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This eBook from the Gutenberg Project consists of approximately 103 pages of information about The Hated Son.
neither wakefulness nor delirium.  It was the infancy of pleasure developing within them, unaware of the beautiful red flowers which were to crown its shoots.  They gave themselves to each other, ignorant of all danger; they cast their whole being into a word, into a look, into a kiss, into the long, long pressure of their clasping hands.  They praised each other’s beauties ingenuously, spending treasures of language on these secret idylls, inventing soft exaggerations and more diminutives than the ancient muse of Tibullus, or the poesies of Italy.  On their lips and in their hearts love flowed ever, like the liquid fringes of the sea upon the sands of the shore,—­all alike, all dissimilar.  Joyous, eternal fidelity!

If we must count by days, the time thus spent was five months only; if we may count by the innumerable sensations, thoughts, dreams, glances, opening flowers, realized hopes, unceasing joys, speeches interrupted, renewed, abandoned, frolic laughter, bare feet dabbling in the sea, hunts, childlike, for shells, kisses, surprises, clasping hands,—­call it a lifetime; death will justify the word.  There are existences that are ever gloomy, lived under ashen skies; but suppose a glorious day, when the sun of heaven glows in the azure air,—­such was the May of their love, during which Etienne had suspended all his griefs,—­griefs which had passed into the heart of Gabrielle, who, in turn, had fastened all her joys to come on those of her lord.  Etienne had had but one sorrow in his life,—­the death of his mother; he was to have but one love—­Gabrielle.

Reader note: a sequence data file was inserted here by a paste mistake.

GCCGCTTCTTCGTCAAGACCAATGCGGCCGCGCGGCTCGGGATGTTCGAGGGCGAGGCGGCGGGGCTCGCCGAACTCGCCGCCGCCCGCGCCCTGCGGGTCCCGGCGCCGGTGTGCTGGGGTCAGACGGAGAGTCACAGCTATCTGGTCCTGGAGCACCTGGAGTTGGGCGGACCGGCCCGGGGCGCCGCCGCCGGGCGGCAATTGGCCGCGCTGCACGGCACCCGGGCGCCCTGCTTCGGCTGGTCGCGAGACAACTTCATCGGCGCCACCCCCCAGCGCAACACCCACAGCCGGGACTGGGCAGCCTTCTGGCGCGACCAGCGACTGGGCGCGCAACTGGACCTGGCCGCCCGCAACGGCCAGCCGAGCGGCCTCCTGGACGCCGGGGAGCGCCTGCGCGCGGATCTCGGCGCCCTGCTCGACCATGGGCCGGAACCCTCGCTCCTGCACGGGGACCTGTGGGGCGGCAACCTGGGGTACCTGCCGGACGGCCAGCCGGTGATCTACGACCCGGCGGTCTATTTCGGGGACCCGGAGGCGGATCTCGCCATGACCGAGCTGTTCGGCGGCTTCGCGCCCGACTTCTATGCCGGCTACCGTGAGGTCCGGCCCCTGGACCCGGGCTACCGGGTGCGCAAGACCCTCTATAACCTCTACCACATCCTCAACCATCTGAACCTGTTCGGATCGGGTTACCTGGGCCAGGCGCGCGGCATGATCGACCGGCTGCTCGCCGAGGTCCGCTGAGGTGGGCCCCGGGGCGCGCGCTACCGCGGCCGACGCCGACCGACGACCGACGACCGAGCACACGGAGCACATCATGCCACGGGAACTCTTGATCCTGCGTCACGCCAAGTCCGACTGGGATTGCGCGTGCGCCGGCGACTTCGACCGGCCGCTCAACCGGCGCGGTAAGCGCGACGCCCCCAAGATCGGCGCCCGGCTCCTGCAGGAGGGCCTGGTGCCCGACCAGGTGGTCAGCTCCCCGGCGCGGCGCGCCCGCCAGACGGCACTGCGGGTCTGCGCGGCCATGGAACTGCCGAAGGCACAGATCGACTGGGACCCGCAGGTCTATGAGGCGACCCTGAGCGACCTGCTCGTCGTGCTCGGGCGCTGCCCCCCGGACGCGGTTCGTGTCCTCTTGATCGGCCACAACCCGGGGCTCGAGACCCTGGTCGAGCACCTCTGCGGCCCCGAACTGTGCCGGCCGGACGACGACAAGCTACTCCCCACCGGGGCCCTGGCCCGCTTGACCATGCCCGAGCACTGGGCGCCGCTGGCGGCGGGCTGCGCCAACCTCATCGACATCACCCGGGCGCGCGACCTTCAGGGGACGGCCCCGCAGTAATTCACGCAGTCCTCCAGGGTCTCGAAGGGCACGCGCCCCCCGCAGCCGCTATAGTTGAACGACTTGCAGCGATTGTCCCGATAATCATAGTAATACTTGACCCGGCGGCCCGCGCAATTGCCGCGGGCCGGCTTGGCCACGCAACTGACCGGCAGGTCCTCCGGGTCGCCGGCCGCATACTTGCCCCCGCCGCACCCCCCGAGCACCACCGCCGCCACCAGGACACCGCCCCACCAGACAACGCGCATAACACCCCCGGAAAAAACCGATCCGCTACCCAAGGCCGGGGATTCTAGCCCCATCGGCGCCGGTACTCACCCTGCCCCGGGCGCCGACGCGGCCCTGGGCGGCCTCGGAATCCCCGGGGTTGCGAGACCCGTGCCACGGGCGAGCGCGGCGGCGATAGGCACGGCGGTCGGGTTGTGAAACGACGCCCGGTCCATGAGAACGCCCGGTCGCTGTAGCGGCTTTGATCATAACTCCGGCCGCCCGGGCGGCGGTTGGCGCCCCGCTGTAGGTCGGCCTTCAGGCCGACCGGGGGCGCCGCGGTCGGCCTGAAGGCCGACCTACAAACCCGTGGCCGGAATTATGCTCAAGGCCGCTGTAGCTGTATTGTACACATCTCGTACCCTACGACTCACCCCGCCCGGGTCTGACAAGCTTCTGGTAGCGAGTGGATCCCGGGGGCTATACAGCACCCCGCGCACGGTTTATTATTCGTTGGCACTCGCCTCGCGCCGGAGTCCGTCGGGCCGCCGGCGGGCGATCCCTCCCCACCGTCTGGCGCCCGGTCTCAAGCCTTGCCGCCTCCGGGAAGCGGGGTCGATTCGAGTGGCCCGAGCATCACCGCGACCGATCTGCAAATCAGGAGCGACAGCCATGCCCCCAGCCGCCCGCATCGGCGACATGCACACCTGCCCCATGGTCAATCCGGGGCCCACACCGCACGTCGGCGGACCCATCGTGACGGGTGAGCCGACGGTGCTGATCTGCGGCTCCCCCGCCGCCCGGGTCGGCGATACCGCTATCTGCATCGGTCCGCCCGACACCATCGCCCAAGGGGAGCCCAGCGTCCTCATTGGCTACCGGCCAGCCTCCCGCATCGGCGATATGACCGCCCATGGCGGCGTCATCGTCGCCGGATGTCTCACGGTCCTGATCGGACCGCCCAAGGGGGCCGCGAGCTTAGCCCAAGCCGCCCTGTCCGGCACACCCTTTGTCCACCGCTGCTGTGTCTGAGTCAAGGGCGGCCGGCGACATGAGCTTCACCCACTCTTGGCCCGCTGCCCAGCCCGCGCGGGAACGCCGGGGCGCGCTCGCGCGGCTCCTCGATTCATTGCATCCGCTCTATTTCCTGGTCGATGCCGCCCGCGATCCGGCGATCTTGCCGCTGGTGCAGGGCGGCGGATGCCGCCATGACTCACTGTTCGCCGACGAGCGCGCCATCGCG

CHAPTER VII

The crushed pearl

The coarse rivalry of an ambitious man hastened the destruction of this honeyed life.  The Duc d’Herouville, an old warrior in wiles and policy, had no sooner passed his word to his physician than he was conscious of the voice of distrust.  The Baron d’Artagnon, lieutenant of his company of men-at-arms, possessed his utmost confidence.  The baron was a man after the duke’s own heart,—­a species of butcher, built for strength, tall, virile in face, cold and harsh, brave in the service of the throne, rude in his manners, with an iron will in action, but supple in manoeuvres, withal an ambitious noble, possessing the honor of a soldier and the wiles of a politician.  He had the hand his face demanded,—­large and hairy like that of a guerrilla; his manners were brusque, his speech concise.  The duke, in departing, gave to this man the duty of watching and reporting to him the conduct of Beauvouloir toward the new heir-presumptive.

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